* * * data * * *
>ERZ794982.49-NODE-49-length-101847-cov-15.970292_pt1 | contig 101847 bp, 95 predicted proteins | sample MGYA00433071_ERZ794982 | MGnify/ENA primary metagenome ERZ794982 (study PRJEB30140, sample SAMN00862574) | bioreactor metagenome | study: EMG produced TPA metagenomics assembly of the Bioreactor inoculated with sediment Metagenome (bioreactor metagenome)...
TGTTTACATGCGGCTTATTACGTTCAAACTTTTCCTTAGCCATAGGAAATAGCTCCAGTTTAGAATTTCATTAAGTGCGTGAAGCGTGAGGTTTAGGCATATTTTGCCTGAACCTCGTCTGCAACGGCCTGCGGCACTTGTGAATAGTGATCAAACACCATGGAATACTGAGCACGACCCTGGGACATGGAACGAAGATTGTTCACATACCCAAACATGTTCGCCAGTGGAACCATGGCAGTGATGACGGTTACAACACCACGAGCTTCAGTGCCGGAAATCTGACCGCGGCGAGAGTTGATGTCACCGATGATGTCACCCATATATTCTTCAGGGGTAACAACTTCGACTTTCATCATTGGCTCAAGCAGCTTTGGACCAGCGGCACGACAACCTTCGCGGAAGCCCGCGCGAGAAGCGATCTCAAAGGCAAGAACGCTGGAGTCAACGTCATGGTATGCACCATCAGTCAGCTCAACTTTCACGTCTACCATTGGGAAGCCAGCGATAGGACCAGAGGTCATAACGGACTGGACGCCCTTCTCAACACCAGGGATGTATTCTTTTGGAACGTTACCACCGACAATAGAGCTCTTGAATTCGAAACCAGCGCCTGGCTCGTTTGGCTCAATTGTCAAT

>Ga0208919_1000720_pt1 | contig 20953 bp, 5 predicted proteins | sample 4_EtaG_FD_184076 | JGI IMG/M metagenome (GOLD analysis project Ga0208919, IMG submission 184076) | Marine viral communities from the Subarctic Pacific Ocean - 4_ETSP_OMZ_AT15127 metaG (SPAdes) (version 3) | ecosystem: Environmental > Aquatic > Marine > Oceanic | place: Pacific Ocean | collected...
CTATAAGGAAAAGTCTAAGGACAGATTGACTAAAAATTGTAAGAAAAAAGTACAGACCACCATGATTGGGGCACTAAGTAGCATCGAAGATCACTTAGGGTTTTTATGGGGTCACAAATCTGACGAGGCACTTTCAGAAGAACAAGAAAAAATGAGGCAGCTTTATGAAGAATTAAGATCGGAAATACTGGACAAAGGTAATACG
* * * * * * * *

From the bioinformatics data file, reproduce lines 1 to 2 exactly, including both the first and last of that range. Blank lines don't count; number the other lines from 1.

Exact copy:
>ERZ794982.49-NODE-49-length-101847-cov-15.970292_pt1 | contig 101847 bp, 95 predicted proteins | sample MGYA00433071_ERZ794982 | MGnify/ENA primary metagenome ERZ794982 (study PRJEB30140, sample SAMN00862574) | bioreactor metagenome | study: EMG produced TPA metagenomics assembly of the Bioreactor inoculated with sediment Metagenome (bioreactor metagenome)...
TGTTTACATGCGGCTTATTACGTTCAAACTTTTCCTTAGCCATAGGAAATAGCTCCAGTTTAGAATTTCATTAAGTGCGTGAAGCGTGAGGTTTAGGCATATTTTGCCTGAACCTCGTCTGCAACGGCCTGCGGCACTTGTGAATAGTGATCAAACACCATGGAATACTGAGCACGACCCTGGGACATGGAACGAAGATTGTTCACATACCCAAACATGTTCGCCAGTGGAACCATGGCAGTGATGACGGTTACAACACCACGAGCTTCAGTGCCGGAAATCTGACCGCGGCGAGAGTTGATGTCACCGATGATGTCACCCATATATTCTTCAGGGGTAACAACTTCGACTTTCATCATTGGCTCAAGCAGCTTTGGACCAGCGGCACGACAACCTTCGCGGAAGCCCGCGCGAGAAGCGATCTCAAAGGCAAGAACGCTGGAGTCAACGTCATGGTATGCACCATCAGTCAGCTCAACTTTCACGTCTACCATTGGGAAGCCAGCGATAGGACCAGAGGTCATAACGGACTGGACGCCCTTCTCAACACCAGGGATGTATTCTTTTGGAACGTTACCACCGACAATAGAGCTCTTGAATTCGAAACCAGCGCCTGGCTCGTTTGGCTCAATTGTCAAT